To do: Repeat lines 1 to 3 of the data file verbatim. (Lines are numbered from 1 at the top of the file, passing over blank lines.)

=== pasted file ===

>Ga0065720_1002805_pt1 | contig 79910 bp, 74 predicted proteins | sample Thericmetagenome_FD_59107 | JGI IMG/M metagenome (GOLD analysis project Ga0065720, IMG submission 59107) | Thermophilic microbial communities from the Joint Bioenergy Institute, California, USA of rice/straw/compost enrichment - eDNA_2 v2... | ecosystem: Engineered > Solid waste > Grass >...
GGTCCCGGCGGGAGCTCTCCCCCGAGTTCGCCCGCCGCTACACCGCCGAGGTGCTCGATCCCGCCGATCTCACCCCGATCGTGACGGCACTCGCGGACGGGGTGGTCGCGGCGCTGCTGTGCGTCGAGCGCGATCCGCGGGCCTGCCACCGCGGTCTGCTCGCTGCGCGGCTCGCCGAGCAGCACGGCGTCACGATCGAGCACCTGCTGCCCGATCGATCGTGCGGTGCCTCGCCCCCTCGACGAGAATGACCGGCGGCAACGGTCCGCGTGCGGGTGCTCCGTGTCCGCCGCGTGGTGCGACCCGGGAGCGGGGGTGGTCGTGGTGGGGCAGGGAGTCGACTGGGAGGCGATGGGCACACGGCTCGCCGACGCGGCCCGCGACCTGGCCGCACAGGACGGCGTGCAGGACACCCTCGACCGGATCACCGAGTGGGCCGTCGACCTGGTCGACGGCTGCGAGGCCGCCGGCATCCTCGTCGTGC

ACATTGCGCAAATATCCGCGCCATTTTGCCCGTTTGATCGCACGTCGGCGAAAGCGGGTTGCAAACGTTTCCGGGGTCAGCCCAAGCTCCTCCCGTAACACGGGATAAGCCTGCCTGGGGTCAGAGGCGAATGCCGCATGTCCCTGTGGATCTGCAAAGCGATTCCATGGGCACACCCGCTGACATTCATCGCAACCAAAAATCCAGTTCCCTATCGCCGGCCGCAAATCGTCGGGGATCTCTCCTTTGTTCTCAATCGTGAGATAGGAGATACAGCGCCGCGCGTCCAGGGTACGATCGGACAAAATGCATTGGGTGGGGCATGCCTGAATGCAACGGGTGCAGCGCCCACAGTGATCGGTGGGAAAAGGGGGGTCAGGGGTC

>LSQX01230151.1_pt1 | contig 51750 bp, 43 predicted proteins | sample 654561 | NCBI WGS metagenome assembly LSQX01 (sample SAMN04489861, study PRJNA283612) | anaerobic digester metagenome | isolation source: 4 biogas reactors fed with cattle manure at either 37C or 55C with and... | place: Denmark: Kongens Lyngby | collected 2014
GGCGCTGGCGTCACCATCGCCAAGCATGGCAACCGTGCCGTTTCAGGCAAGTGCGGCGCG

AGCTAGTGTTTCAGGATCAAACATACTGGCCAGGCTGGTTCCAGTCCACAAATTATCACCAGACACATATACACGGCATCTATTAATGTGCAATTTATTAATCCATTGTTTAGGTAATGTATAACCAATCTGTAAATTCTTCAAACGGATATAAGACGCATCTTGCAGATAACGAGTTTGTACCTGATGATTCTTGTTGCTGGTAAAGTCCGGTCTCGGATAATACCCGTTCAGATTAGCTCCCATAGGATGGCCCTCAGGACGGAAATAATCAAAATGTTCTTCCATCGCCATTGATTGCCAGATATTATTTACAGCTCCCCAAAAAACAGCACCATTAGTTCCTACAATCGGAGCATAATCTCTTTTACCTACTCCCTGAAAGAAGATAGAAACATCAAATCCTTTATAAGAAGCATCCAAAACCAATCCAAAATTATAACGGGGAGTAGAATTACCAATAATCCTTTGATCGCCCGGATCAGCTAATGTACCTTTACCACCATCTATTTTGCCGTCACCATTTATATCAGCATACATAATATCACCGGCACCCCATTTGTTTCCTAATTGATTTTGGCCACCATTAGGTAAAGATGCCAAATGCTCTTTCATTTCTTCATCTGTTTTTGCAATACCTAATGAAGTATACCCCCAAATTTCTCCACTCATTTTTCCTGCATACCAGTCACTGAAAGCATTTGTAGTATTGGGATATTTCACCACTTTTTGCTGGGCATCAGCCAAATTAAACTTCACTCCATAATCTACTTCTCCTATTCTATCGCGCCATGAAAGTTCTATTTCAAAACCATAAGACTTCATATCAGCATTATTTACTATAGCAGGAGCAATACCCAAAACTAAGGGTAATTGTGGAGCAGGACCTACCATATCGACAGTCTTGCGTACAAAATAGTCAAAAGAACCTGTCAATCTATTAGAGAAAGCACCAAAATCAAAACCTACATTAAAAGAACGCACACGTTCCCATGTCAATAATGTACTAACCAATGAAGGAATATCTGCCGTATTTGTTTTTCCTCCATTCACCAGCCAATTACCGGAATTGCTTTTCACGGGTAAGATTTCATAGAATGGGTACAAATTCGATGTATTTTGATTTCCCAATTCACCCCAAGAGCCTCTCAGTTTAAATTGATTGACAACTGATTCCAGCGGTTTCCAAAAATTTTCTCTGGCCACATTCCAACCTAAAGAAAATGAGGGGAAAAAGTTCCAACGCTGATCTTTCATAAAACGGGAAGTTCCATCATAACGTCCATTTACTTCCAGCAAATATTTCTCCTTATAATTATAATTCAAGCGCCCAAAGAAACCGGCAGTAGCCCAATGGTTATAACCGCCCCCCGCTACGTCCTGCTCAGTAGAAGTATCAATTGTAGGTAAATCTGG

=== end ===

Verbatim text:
>Ga0065720_1002805_pt1 | contig 79910 bp, 74 predicted proteins | sample Thericmetagenome_FD_59107 | JGI IMG/M metagenome (GOLD analysis project Ga0065720, IMG submission 59107) | Thermophilic microbial communities from the Joint Bioenergy Institute, California, USA of rice/straw/compost enrichment - eDNA_2 v2... | ecosystem: Engineered > Solid waste > Grass >...
GGTCCCGGCGGGAGCTCTCCCCCGAGTTCGCCCGCCGCTACACCGCCGAGGTGCTCGATCCCGCCGATCTCACCCCGATCGTGACGGCACTCGCGGACGGGGTGGTCGCGGCGCTGCTGTGCGTCGAGCGCGATCCGCGGGCCTGCCACCGCGGTCTGCTCGCTGCGCGGCTCGCCGAGCAGCACGGCGTCACGATCGAGCACCTGCTGCCCGATCGATCGTGCGGTGCCTCGCCCCCTCGACGAGAATGACCGGCGGCAACGGTCCGCGTGCGGGTGCTCCGTGTCCGCCGCGTGGTGCGACCCGGGAGCGGGGGTGGTCGTGGTGGGGCAGGGAGTCGACTGGGAGGCGATGGGCACACGGCTCGCCGACGCGGCCCGCGACCTGGCCGCACAGGACGGCGTGCAGGACACCCTCGACCGGATCACCGAGTGGGCCGTCGACCTGGTCGACGGCTGCGAGGCCGCCGGCATCCTCGTCGTGC

ACATTGCGCAAATATCCGCGCCATTTTGCCCGTTTGATCGCACGTCGGCGAAAGCGGGTTGCAAACGTTTCCGGGGTCAGCCCAAGCTCCTCCCGTAACACGGGATAAGCCTGCCTGGGGTCAGAGGCGAATGCCGCATGTCCCTGTGGATCTGCAAAGCGATTCCATGGGCACACCCGCTGACATTCATCGCAACCAAAAATCCAGTTCCCTATCGCCGGCCGCAAATCGTCGGGGATCTCTCCTTTGTTCTCAATCGTGAGATAGGAGATACAGCGCCGCGCGTCCAGGGTACGATCGGACAAAATGCATTGGGTGGGGCATGCCTGAATGCAACGGGTGCAGCGCCCACAGTGATCGGTGGGAAAAGGGGGGTCAGGGGTC